But all of that can be avoided by holding on the ground at our departure airport, burning no fuel. As frustrating as that may seem, the alternative is actually worse and really, taking-off without a good probability of being able to land at your intended destination doesn’t really sound like a good idea, does it?

I have to say, some crewmembers don’t even understand all of the Ground Stop factors I just explained and certainly, most passengers don’t either.

But the wise passengers like you who understand this “big picture” explanation of the dreaded Ground Stop can just take a deep breath, nod wisely and be confident that they’re on the optimum route to their destination.

28 Responses to “The “Whys” of Airline “Ground Stops” For Passengers”

  1. Our flight from SAT-IAH was involved in a ground stop last September when South Texas was being hit by Tropical Storm Hermine. We were on the ground in San Antonio for about 3 hours or so before we were able to take off for our quick flight to Houston. We missed out connecting flight to BOS but you’re right, I would have much rather been on the ground in the terminal than in a holding pattern somewhere.

    • Absolutely, because at least if you absorb the delay on the ground you don’t run the risk of having to divert, which will easily at least double the delay.

  2. Well Good Captain, this old fart has more than enough hours and miles with an uncomfortable jet seat strapped to his butt to understand exactly what you say. I got it, I understand it and I do not object. What I DO object to is when your operations folks/gate agents board and push-back anyway (to achieve some time stardard?) knowing full well that we ain’t going flying anytime soon. Rather than ‘hold’ the pax in the terminal, they jam us on, push back and thn park someplace, hoping that the delay is less than the now magic three hours. That, good sir, thoroughly pisses me off. And you know darn well that it happens. In the event of a Ground-Stop order, the ops and agent folks ought to translate that into a No-Board order as well. Airplanes are intended to move people from point A to point B, not store them at Point A. And no, I won’t buy the excess ground time argument. We both know that an airplace that is otherwise ready to fly can be boarded and pushed-back in less than 15 minutes. As for the extra fuel burn and/or diversion arrangements, I am 100% in your corner, sir. You cannot have too much fuel, except that yes, you can. I guess that’s why they employ very smart dispatchers and even smarter captains. And when the stuff really does hit the fan, staying on the ground (and in the terminal) at the point of origin, is generally of less inconvenience to everyone than is landing at some unintended airport. And a damn sight less expensive for the line. And that’s my two cents worth. As always, a very fine, interesting post. Thanks. -C.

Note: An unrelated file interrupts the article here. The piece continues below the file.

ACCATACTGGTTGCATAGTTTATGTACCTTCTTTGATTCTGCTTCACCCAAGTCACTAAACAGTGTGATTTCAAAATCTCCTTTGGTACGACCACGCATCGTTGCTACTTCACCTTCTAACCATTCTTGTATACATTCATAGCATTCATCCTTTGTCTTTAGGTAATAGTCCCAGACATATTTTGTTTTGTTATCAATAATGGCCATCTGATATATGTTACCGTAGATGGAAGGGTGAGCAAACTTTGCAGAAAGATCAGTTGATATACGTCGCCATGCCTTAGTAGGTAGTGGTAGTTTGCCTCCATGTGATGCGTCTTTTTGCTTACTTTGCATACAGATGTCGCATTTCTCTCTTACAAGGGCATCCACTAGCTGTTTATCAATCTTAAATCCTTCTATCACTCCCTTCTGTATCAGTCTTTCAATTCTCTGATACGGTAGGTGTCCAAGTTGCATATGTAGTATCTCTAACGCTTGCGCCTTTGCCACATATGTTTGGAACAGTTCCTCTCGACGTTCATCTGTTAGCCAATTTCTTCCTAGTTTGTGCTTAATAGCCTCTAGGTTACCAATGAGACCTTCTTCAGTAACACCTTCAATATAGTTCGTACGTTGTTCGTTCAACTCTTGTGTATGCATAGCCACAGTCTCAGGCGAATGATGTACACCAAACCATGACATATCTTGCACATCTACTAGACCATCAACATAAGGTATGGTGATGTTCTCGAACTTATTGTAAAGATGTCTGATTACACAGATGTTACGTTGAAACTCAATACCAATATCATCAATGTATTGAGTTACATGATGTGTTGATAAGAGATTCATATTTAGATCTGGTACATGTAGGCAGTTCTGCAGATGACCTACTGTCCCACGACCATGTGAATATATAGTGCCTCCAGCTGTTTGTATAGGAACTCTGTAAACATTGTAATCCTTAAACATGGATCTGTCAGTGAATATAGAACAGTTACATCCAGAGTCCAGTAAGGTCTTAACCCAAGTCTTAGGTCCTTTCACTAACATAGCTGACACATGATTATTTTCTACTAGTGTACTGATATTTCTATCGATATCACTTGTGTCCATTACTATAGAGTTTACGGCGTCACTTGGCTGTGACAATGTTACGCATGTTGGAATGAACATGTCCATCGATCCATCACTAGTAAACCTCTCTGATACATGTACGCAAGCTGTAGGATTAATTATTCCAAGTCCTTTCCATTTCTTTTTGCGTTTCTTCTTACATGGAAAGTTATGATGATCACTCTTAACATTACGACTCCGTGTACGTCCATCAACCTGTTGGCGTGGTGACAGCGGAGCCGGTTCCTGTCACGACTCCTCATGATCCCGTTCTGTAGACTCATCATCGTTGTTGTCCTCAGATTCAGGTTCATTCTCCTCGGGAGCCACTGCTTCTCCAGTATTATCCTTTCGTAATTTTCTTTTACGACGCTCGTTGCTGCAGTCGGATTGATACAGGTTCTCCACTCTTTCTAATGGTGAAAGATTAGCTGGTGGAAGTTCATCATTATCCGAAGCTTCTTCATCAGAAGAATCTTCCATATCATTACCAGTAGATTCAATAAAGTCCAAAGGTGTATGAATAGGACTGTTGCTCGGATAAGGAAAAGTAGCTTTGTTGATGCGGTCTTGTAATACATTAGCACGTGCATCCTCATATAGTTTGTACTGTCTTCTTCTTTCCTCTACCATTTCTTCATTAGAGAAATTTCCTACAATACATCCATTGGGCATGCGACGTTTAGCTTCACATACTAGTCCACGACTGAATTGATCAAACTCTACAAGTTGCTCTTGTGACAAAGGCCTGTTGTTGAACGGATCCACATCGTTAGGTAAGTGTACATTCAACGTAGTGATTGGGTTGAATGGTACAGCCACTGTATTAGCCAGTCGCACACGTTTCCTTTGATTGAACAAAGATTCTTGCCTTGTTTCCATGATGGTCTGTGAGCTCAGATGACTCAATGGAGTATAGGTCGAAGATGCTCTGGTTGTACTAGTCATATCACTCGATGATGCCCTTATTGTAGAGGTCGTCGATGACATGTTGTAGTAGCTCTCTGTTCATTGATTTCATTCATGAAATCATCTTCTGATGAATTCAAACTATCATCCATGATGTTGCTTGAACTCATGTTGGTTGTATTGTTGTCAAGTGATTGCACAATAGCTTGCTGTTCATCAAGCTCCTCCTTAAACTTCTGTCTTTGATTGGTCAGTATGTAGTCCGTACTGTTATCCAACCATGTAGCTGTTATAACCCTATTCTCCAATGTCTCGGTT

• Actually, you’re wrong on several counts. First, there’s no pushback to meet a schedule or an on-time goal, because the DOT stats allow you to reschedule under those conditions (ATC delay). There’s no advantage to the airline to push and “hope it’s less than the magic three hours.”

      That’s the second area where you’re off-target. I can only speak as an American Airlines captain, but we use two hours as the return time so as to never go near the three hour DOT limit which then requires the airline to essentially sell the jet to pay the fine which can total in the millions of dollars. So there’s absolutely no upside to an airline even getting near the limit, but the downside for passengers is when the flight’s cancelled, they essentially have no more rights other than stand-by on the rest of the day’s flights–most of which are in the 80% load factor. So my 160 passengers, if we’re cancelled, aren’t going anywhere any time soon. Is that better or worse than sitting on the tarmac for 4 hours? You tell me–that’s a passenger call.

      We often board and sit at the gate, but we (I) make it clear that all passengers are free to deplane at any time–the door is open and the DOT clock is not running. But it IS standard procedure when there’s a ground stop to take it on the gate–with the door open. Want to deplane? Feel free. Monday night, as storms rolled through DFW, various groups were deplaning, buying food in the terminal, then bringing it back on board. Once the storms cleared, we were off the gate and in the air in about 30 minutes total.

      And finally, no, 160 passengers can’t be boarded, bags stowed and seated in 15 minutes. I wish that were true, but in my 25+ years of doing this job, that seldom happens.